I know you're an honest person. Aren't we all? No matter how honest you are with others, I'm willing to bet you lie to yourself on a regular basis. Some of those lies get in the way of your health, your financial success and yes, your organizing success. Here are five of them you might recognize.
“I’m too busy.”
It’s easy to believe that you’re too busy to tackle the organizing projects in your life. The truth is you can’t afford to have that attitude because you’ll never get control of the things that hold you back. You are busy. We all are. But human beings naturally find time for the things that are most important. If organizing the chaotic parts of your life is important, try putting something else on the back burner temporarily.
“I’ll get to that later.”
How many times have you walked past a dirty dish, a pair of shoes or a stack of mail and thought, “I’ll deal with that later?” The truth is later never comes. Those little moments of procrastination add up and can become an overwhelming burden. To boost your feeling of “I’ve got my act together” begin a new habit. Instead of telling yourself that you’ll deal with it later, just DO it right then and you’ll always be caught up.
“I don’t have to write that down, I’ll remember it.”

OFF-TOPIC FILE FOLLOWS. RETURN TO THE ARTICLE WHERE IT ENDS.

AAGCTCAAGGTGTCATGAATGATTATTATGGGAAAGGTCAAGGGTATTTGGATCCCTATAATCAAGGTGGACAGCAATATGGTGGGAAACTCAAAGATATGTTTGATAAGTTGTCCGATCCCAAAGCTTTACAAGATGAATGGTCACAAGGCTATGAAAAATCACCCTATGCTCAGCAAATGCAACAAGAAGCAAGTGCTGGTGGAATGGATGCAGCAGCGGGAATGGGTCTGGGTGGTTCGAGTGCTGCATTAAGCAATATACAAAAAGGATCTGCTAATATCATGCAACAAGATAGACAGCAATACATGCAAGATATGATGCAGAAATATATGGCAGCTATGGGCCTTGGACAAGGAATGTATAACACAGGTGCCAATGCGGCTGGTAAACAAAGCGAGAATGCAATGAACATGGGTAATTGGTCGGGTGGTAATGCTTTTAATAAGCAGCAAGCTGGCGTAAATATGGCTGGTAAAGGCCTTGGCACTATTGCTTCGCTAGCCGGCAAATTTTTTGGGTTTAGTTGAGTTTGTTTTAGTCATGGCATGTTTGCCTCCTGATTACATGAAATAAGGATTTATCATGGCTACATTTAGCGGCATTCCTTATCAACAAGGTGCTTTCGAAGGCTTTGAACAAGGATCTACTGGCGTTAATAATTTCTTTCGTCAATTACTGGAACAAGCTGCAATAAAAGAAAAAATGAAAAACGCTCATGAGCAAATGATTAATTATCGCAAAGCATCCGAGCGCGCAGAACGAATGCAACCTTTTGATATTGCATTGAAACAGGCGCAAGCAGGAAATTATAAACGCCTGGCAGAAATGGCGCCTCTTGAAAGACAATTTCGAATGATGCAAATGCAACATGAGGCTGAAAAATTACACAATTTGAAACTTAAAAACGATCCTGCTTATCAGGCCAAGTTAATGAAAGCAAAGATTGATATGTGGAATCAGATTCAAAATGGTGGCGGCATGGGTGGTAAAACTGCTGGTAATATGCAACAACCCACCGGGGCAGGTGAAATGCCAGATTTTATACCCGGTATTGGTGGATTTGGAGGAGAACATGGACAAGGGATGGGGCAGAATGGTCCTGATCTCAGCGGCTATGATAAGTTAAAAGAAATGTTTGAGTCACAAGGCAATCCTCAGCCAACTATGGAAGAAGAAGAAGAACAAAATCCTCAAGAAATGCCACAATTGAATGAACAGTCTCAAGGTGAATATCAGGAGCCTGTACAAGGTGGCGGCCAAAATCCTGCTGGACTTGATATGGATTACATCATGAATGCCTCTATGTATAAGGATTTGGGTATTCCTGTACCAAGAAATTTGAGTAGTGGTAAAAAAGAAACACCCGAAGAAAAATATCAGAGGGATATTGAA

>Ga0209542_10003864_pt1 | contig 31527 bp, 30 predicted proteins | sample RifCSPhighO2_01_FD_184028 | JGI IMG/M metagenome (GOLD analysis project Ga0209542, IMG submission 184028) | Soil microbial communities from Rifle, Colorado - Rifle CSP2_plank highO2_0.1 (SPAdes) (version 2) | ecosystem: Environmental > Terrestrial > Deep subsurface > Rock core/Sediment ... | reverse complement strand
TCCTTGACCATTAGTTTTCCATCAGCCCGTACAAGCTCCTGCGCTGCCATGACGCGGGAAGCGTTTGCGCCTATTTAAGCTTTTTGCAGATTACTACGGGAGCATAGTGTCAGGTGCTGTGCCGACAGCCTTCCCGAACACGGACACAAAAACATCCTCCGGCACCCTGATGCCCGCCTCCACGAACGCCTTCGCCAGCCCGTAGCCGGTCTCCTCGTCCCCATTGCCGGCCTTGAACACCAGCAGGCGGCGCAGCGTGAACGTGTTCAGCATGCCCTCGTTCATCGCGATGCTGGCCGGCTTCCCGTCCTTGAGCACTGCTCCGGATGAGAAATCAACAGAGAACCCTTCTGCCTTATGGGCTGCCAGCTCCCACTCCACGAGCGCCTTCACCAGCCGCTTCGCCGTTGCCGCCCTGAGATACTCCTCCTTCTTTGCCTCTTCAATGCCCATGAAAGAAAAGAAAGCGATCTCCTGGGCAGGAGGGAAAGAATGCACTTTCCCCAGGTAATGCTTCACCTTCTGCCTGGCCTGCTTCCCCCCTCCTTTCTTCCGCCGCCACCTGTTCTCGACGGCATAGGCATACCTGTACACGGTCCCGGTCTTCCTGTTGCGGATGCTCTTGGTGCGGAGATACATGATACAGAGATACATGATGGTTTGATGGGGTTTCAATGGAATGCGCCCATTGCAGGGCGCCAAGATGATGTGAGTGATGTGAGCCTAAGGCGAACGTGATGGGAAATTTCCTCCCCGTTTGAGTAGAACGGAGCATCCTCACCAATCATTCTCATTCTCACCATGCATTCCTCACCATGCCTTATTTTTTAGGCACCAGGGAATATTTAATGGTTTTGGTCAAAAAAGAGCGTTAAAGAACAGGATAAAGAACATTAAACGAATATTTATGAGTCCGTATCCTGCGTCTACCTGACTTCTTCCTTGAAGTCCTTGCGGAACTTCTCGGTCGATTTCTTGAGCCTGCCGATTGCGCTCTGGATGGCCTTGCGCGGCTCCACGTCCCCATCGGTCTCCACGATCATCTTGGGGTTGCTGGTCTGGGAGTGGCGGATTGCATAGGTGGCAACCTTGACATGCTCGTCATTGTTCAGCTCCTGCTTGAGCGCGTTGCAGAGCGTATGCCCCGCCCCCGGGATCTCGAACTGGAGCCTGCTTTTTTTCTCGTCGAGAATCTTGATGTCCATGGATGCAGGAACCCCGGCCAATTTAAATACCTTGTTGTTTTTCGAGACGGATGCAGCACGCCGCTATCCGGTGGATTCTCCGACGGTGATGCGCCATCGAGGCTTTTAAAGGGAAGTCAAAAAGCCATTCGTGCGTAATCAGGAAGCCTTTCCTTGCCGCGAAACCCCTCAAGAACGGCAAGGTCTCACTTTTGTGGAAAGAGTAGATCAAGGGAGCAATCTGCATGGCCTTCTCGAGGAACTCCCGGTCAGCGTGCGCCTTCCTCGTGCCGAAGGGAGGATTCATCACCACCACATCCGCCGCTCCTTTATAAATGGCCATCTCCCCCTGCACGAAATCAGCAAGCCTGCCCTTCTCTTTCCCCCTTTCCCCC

Hahahahaha! That’s a good one! I tell myself that same thing every night as I’m falling asleep and yet another great idea pops into my head. But I’ve learned that if I don’t write it down, I will not remember it in the morning. Whether it’s an ideas, appointment, phone call or face-to-face meeting, relying on your memory is a mistake waiting to happen. Enter everything into your calendar to free your brain for more important tasks such as problem solving, creativity or just being in the moment during conversation.
“I saved this because…”
Imagine this… you’re cleaning out your desk / bedroom / office / kitchen for the umpteenth time and you can’t figure out why it never gets finished. As you pick up each item, you tell yourself its story. You remember where you got it, who gave it to you, the role it used to play in your life. Then you set it aside and move to the next item or piece of paper, doing the same thing each time. Thinking about your items isn’t helpful. However, using those stories to lead you to an actionable decision IS helpful.
“This will just take a minute.”
Squirrel! Shiny! Look a bunny! Whether you’re in the middle of an organizing project or writing a proposal, interrupting your focus with small tasks that will “just take a minute” is sure to derail you. One second you’re responding to an email and next thing you know it’s an hour later and time for your lunch meeting. To stay focused, use a timer or try the AntiProcrastinator to help keep you on track.